Unmarried Couples: Washington Property Law
Authored By: Northwest Justice Project - CLEAR Intake Line
This gives basic information about Washington State law that applies to the division of property and debts when unmarried couples separate. #3913EN
A. Does Washington State have common law marriage?
B. Can a court divide our property and debts if we are not married?
C. What relationships are "marriage-like"?
D. Can you give examples of a "marriage-like" relationship?
E. Can gay/lesbian relationships be marriage-like?
A. How does the court divide property if it decides our relationship is marriage-like?
B. Is there property the court cannot divide?
C. How else is a Committed Intimate Relationship different from a marriage?
D. How does the court divide our property if our relationship is not marriage-like?
A. What happens to our joint credit cards and bank accounts?
B. What if the creditor insists I pay a debt my ex promised to pay?
C. Can a court order my ex to pay some of the debts?
D. How does the court divide our debts if the relationship is not marriage-like?
A. Where should I file my court case?
B. When can I go to Small Claims Court?
C. Can I bring up property/debt issues and issues relating to children in one case?
D. What if I have an emergency?
E. Are there alternatives to a lawsuit?
F. Are there forms and instructions I can use?
G. Should I talk with a lawyer?
This covers basic info about Washington State law on what happens to property and debts when unmarried couples break up. You may also want to read these, also available at www.washingtonlawhelp.org:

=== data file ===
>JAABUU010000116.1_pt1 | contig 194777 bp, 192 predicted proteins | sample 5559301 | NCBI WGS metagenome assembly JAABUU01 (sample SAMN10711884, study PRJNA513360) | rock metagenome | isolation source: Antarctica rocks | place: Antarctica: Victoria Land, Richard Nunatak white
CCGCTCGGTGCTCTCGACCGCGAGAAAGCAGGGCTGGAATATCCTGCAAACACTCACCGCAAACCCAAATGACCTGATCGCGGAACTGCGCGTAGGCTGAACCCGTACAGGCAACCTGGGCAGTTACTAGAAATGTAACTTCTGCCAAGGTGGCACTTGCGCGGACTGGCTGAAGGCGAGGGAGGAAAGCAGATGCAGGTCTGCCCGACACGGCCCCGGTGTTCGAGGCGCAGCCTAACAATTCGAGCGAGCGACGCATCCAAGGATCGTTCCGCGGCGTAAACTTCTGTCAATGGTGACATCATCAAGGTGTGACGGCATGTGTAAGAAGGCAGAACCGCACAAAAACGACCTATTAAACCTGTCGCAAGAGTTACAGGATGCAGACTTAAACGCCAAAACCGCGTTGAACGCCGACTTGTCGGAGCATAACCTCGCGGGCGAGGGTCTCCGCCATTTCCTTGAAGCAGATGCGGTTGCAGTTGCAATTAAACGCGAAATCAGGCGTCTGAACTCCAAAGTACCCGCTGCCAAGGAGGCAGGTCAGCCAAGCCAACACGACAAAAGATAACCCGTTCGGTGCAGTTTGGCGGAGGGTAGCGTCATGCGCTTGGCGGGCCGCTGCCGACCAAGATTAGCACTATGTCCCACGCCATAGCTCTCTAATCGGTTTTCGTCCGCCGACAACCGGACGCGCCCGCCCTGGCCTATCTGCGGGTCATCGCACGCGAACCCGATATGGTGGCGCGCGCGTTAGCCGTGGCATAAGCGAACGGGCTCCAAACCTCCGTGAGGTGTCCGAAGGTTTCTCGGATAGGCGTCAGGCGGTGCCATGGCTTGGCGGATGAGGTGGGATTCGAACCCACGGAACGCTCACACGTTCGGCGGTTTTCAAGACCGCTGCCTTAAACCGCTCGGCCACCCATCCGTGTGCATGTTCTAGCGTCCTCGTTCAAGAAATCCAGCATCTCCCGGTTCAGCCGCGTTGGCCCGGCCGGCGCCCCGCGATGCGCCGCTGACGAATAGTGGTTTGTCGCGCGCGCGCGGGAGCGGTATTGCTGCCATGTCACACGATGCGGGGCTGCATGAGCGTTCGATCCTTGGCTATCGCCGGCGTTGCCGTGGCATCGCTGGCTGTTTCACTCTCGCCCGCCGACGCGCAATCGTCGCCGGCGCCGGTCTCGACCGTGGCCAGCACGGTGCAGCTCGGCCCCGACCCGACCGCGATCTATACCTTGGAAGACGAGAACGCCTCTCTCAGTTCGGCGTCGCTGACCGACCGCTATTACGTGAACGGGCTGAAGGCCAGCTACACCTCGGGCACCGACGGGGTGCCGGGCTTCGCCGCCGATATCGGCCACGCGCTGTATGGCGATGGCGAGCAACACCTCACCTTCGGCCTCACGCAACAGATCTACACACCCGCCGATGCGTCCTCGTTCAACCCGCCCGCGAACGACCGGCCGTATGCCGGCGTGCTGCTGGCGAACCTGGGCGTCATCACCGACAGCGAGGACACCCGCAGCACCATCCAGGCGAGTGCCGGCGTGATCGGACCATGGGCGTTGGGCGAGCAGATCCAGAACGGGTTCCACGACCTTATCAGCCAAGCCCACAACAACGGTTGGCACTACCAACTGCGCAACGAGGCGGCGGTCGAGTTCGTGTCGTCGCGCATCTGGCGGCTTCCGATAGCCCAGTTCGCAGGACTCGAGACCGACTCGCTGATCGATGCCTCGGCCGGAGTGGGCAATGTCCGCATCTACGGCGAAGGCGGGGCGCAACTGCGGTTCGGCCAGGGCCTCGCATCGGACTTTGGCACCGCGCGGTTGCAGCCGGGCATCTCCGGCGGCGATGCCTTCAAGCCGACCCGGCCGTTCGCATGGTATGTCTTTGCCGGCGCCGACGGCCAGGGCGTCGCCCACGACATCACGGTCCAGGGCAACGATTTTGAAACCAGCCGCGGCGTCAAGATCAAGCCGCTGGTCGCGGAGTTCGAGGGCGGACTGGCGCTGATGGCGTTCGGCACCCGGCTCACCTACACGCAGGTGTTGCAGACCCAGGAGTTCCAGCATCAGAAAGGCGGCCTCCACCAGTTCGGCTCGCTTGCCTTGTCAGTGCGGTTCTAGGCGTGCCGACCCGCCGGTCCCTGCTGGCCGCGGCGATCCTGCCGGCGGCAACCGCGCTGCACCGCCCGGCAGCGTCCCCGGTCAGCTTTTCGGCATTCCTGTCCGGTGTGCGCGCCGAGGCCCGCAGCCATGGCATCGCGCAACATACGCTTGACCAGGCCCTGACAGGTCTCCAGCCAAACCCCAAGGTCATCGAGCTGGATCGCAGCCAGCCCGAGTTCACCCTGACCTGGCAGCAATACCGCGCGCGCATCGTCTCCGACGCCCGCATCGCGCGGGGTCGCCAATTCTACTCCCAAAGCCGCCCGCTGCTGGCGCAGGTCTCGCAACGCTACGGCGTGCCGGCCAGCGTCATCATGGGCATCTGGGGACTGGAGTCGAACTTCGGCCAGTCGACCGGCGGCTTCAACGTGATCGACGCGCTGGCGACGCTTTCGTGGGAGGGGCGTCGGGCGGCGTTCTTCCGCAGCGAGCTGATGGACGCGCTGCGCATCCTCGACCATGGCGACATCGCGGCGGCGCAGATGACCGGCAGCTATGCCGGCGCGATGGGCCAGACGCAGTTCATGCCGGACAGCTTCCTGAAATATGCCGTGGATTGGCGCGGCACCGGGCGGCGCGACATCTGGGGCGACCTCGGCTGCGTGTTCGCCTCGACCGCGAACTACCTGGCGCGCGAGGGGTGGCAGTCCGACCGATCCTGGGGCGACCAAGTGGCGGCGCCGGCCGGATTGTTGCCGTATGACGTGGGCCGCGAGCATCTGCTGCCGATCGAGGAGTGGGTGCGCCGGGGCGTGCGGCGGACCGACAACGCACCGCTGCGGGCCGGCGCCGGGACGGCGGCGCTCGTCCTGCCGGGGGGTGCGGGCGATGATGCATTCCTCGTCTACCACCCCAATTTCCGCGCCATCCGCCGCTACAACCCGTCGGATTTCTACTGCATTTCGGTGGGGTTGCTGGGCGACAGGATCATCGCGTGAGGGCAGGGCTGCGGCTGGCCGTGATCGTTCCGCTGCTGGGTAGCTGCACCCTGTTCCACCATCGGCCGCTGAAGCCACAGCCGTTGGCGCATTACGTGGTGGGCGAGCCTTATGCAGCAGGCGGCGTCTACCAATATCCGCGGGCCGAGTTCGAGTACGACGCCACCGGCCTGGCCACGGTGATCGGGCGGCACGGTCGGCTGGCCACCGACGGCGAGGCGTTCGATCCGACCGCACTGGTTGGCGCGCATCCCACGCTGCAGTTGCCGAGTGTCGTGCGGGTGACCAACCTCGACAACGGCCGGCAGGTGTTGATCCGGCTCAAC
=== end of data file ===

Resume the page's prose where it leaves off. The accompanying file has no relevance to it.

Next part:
- Questions and Answers Regarding Washington State's Registered Domestic Partnership Law- requirements, procedures, and more info.
- Living Together Contracts - unmarried couples use these to show how they will own property and divide debts during their relationship.
This info is no substitute for individual legal advice. State law on this subject is still developing. Understanding your rights, and what to do, is complicated. We cannot tell you how a court will rule in your case. Talk to a lawyer for more advice. You may find out about important legal rights.
*If you are low-income and live outside King County, call CLEAR at 1-888-201-1014. If you live in King County, contact the King County Bar Association's Neighborhood Legal Clinics (206) 267-7070 to ask for a free half-hour of legal advice. (Ask for the family law clinic.)